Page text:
Rating: thumbs up

The Gays (2014)


Directed by: T.S. Slaughter

At points I wondered if ‘The Gays’ was the worst film I’ve ever seen. It is certainly provocative and each scene attempts to make you hate it, but I think that’s the bite.  Part of me thinks that filmmaker T.S. Slaughter is craving negative reviews and a spiral of hate to whip up some attention.

Essentially ‘The Gays’ plays almost completely on OTT gay stereotypes, and ratchets these stereotypes to the point where they go beyond parody and satire and into the profoundly annoying. There are moments which remind me of John Waters at his most trashy, and bizarrely certain parts reminded me of the surreal South Park episode ‘Major Boobage’, only with dicks instead of tits. But sadly it’s mostly terrible with few redeeming qualities. There’s nothing clever or funny about this film.

Throughout the movie, which thankfully only lasts for a little over an hour, I felt like I was constantly being asked subliminally by the people who made this film to “Go, on. Turn this off. You know you want to”.

The Gays are the kind of strange incestuous family you might find in an American Sitcom from the 70s, a overwhelming homosexual antithesis to hetero-campy The Brady Bunch. You have Bob and Rod (Mum and Dad) and their two kids Alex and Tommy. The film floats between Alex chatting to a guy called called Kevin at an LA gay bar (“LA’s an easy place to be gay”) and flashbacks featuring the disturbing domestic bliss of the Gays as Alex fondly reminisces about his family.

The shockfactor rating on this film oscillates between 95 to 100%. You’ve got anal sex, a “tranny” (using the character’s own description of them self) giving birth out of his rectum (think ‘Alien’ meets ‘The Exorcist’ on a budget) and the opening scene which features a more disturbing vision of childhood than the revelations that have come out of Lena Dunham’s latest book.

I’m not quite sure what’s going to make people watch this movie other than if this site, and several other reviewers declare it as “the worst film they’ve ever seen” or award it zero stars or on the ‘On Cinema at the Cinema’ scale – no bags of popcorn and no sodas.

Sexploitation cinema that sucks. ‘The Gays’ is a ridiculously bad film. I hated it.






To learn more about ‘The Gays’ visit:

Bound (1996)



Directed by: The Wachowskis

Corky is a blue collar beer drinking badass who winds up doing some maintenance at a plush apartment. After doing a little bit of DIY SOS Corky ends up running into a gangster called Caesar and his moll Violet. Violet flirts with Corky and the pair soon get together. Their relationship cranks up in intensity. Corky is in deep, and wants to save Violet, and the pair come up with an audacious plan to steal a substantial amount of mafia dosh from under the nose of Caesar and run away together. What could go possibly go wrong?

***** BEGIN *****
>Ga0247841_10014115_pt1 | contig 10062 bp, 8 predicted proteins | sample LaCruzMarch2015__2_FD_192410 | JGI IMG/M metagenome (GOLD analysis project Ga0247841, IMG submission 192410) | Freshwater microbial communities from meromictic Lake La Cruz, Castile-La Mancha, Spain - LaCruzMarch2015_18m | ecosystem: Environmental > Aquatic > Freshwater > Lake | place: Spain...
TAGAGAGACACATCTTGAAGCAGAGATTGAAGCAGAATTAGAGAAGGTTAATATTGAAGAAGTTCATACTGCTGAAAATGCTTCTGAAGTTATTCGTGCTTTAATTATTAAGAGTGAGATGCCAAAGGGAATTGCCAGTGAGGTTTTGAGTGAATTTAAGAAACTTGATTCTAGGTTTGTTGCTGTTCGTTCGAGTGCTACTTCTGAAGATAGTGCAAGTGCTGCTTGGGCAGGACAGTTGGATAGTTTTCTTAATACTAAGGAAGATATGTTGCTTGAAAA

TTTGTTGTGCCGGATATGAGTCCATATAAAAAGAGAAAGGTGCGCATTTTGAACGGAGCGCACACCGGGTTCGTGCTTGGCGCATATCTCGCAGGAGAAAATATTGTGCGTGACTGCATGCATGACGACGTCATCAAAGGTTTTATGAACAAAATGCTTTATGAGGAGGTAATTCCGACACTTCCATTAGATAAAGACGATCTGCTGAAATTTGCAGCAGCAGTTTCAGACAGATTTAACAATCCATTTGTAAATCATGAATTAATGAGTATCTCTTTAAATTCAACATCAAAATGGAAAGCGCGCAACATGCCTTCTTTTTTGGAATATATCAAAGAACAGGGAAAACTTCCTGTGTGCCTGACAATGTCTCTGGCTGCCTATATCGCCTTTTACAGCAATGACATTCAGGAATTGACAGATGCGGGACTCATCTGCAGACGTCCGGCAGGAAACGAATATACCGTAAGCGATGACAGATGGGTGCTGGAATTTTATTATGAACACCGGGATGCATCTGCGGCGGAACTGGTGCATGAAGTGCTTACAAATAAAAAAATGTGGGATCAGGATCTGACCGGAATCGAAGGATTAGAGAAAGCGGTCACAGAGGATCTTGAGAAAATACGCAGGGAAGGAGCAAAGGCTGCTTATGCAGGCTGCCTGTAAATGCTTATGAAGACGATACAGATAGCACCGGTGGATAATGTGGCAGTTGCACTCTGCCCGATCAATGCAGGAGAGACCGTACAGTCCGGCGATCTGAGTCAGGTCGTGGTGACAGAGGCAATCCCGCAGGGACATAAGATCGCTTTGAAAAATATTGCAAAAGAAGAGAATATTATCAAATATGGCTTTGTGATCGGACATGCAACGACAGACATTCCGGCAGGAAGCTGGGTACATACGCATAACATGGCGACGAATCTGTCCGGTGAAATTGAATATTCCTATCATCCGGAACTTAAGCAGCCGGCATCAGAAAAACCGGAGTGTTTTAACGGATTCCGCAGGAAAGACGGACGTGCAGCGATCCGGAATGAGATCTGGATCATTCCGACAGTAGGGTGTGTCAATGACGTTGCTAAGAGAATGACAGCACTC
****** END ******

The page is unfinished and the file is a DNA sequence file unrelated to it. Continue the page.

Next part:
Oh, I forgot to mention this film got the Wachowskis career up and rolling, which in a roundabout way got them enough recognition as filmmakers for ‘The Matrix’ to get greenlit and subsequently go on and change the Hollywood landscape in 1999.

And also I forgot to mention another thing… Corky is a woman.

Yes, ‘Bound’ is a lesbian love story, and there is a couple titillating sex scenes in the first half of the movie, but it isn’t really an essential part of the film. ‘Bound’ is an extremely well-crafted mob noir flick. You’ve got all the ingredients, the reformed hero with a shady past, the alluring moll, the cocaine hyped Mafia man looking to climb the ladder and the stylish Mafia men that talk the talk and walk the walk.

The three main actors in this film Corky (Gina Gershon), Violet (Jennifer Tilly) and Caesar (Joe Pantoliano) are on fire. Tilly in particular was going through a hot streak, having scored an Academy Award nomination for her role in ‘Bullets Over Broadway’. Gershon’s performance in ‘Bound’ followed up a delightfully trashy role in ‘Showgirls’ and proceeded a bizarre turn in a movie about incest starring Billy Zane called ‘This World, Then the Fireworks’. Pantoliano would go on to work once again with the Wachowskis by playing Cypher in ‘The Matrix’.